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Hank Aaron's start in the Negro League before coming to Atlanta

Hammerin' Hank Aaron was an Atlanta legend, but there is so much more to his background that people don't know.

ATLANTA — Hank Aaron is best known for his 21-year-long career with the Milwaukee and Atlanta Braves, and for holding the major league career home run title for 33 years. According to the National Baseball Hall of Fame, boxing legend Muhammad Ali once called Aaron, "The only man I idolize more than myself." But there are many other aspects to his long career that people are not familiar with. 

Before he began playing for the Milwaukee Braves, at the age of 18, Henry Louis Aaron began playing shortstop in 1952 for the Negro League's Indianapolis Clowns. He had been signed by the team's business manager for about $200 a month, according to the Negro League Baseball Museum.  Aaron's solid infield skills and incredible batting helped the Clowns win the 1952 Negro League World Series title. 

According to the museum, during the 1952 season, Aaron was scouted by both the New York Giants and the (then) Boston Braves. The Giants weren't completely impressed with Aaron, having latched onto another Negro League player -- Willie Mays. The Braves, however, saw the potential in Aaron and purchased the teenager's contract and sent him to their minor leagues. 

RELATED: MLB reclassifies Negro Leagues as major league

After two seasons with the Braves' farm system, Aaron joined the Milwaukee Braves in 1954, shifting from shortstop to the outfield position that most fans know him from, where he hit 13 home runs.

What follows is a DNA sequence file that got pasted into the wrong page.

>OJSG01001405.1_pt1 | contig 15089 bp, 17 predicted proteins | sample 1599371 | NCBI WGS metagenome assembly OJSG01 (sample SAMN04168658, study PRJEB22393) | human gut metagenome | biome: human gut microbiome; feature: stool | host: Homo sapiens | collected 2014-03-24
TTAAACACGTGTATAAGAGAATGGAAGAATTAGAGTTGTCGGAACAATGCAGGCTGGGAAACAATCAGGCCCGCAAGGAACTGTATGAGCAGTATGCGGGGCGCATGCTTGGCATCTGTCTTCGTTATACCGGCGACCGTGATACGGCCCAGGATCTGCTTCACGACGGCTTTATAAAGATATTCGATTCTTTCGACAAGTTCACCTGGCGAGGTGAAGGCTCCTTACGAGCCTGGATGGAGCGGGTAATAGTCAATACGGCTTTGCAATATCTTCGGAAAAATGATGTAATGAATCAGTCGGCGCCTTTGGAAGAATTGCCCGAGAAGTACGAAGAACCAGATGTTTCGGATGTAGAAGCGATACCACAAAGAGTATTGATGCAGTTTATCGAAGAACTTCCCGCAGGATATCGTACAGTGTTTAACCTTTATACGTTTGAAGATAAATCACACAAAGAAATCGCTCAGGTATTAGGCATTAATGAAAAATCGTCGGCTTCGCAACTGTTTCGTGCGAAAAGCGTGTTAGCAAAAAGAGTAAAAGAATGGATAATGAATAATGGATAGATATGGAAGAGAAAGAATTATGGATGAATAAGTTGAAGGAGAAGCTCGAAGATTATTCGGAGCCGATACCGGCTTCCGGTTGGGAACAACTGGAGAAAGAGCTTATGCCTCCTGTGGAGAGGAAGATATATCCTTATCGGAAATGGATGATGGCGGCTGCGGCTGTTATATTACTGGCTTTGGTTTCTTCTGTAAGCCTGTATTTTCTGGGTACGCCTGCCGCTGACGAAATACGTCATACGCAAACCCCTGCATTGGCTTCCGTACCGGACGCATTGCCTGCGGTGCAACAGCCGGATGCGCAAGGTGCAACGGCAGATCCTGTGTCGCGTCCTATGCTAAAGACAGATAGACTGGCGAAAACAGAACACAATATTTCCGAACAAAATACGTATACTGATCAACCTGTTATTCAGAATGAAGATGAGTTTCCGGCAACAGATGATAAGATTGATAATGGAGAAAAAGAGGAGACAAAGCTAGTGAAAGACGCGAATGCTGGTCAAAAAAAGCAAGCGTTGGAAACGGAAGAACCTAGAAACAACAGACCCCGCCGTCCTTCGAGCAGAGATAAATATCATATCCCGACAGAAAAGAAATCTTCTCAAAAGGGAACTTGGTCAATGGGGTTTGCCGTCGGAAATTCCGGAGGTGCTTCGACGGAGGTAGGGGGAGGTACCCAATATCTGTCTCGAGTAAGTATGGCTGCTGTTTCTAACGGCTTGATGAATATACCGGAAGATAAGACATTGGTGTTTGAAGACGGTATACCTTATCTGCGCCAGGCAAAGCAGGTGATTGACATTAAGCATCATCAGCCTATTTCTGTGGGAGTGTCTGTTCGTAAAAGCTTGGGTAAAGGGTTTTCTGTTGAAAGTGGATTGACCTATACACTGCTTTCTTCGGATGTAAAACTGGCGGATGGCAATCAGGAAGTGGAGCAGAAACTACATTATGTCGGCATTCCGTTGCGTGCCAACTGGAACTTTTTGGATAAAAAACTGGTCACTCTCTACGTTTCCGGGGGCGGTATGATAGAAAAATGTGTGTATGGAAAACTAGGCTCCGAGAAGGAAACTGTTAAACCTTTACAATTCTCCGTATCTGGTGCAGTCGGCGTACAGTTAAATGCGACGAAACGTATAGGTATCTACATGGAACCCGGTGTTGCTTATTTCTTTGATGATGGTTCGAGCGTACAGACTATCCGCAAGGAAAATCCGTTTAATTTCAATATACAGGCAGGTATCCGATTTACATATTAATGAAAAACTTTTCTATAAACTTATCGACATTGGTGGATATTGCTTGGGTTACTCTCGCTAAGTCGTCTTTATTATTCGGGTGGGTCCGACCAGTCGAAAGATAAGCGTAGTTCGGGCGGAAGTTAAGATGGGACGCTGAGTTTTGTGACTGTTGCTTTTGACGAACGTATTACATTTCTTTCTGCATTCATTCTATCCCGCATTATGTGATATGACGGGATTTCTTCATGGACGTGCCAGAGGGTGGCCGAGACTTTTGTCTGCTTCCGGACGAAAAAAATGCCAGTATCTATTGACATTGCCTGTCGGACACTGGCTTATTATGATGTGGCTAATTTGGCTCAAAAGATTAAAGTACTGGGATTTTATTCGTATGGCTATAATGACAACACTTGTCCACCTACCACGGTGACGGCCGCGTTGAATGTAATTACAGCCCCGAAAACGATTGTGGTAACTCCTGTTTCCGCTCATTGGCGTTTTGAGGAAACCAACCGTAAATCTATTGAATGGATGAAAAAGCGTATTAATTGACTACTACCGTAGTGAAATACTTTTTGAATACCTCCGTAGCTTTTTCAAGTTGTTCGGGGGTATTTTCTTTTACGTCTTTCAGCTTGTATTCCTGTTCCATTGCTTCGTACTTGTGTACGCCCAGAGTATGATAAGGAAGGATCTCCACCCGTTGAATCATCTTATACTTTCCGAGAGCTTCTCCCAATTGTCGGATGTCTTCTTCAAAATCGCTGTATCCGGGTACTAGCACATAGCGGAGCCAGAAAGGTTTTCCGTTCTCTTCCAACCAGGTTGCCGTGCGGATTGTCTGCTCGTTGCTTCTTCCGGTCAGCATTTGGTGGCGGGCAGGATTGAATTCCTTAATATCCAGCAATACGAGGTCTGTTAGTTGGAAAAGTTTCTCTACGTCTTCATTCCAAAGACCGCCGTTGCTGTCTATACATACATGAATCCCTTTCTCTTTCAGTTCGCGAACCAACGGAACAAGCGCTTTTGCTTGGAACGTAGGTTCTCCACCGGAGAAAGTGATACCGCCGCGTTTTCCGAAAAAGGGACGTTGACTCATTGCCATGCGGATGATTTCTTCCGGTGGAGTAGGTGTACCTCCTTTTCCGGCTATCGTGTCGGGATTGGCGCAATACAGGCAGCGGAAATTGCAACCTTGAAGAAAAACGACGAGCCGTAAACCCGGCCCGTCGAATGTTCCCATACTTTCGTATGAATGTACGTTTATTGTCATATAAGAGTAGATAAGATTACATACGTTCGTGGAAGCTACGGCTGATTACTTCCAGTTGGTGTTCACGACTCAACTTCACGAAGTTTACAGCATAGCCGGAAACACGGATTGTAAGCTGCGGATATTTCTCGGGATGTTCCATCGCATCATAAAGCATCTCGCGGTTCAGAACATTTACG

In 1973, Aaron approached what was thought to be the unbeatable home run record of Babe Ruth. This was something that many people not only thought was unattainable for any ballplayer, it was unheard of for a Black man.

According to the Negro League Baseball Museum, when interviewed in late 1973, Aaron said, "For two years, I had to live in a hotel, my children had to go to private schools and my entire family was split up because people were mad that I was going to break the record."

Credit: AP
Atlanta Braves' Hank Aaron eyes the flight of the ball after hitting his 715th career homer in a game against the Los Angeles Dodgers in Atlanta, Ga., Monday night, April 8, 1974. Aaron broke Babe Ruth's record of 714 career home runs. Dodgers southpaw pitcher Al Downing, catcher Joe Ferguson and umpire David Davidson look on. (AP Photo/Harry Harrris)

As the next season started on April 4, 1974, Aaron hit his 714th homer, equaling Ruth's all-time record. 

On April 8, at Fulton County Stadium, Hank Aaron deftly hit his 715th home run over the left-field wall, smashing Babe Ruth's record.

By the time he retired from baseball, Aaron had hit 755 homers while with the Braves and the Milwaukee Brewers

In addition to Aaron's home run record, Aaron remains baseball's all-time leader in runs batted in with 2,297, and total bases at 6,856.

According to the Baseball Hall of Fame, if each of his 755 home runs were taken out of his records, he still would have more than 3,000 hits to his credit.

“Through his long career, Hank Aaron has been a model of humility, dignity, and quiet competence," said long-time friend and former Ambassador Andrew Young shortly after Aaron broke the record. "He did not seek the adoration that is accorded to other national athletic heroes, yet he has now earned it.”

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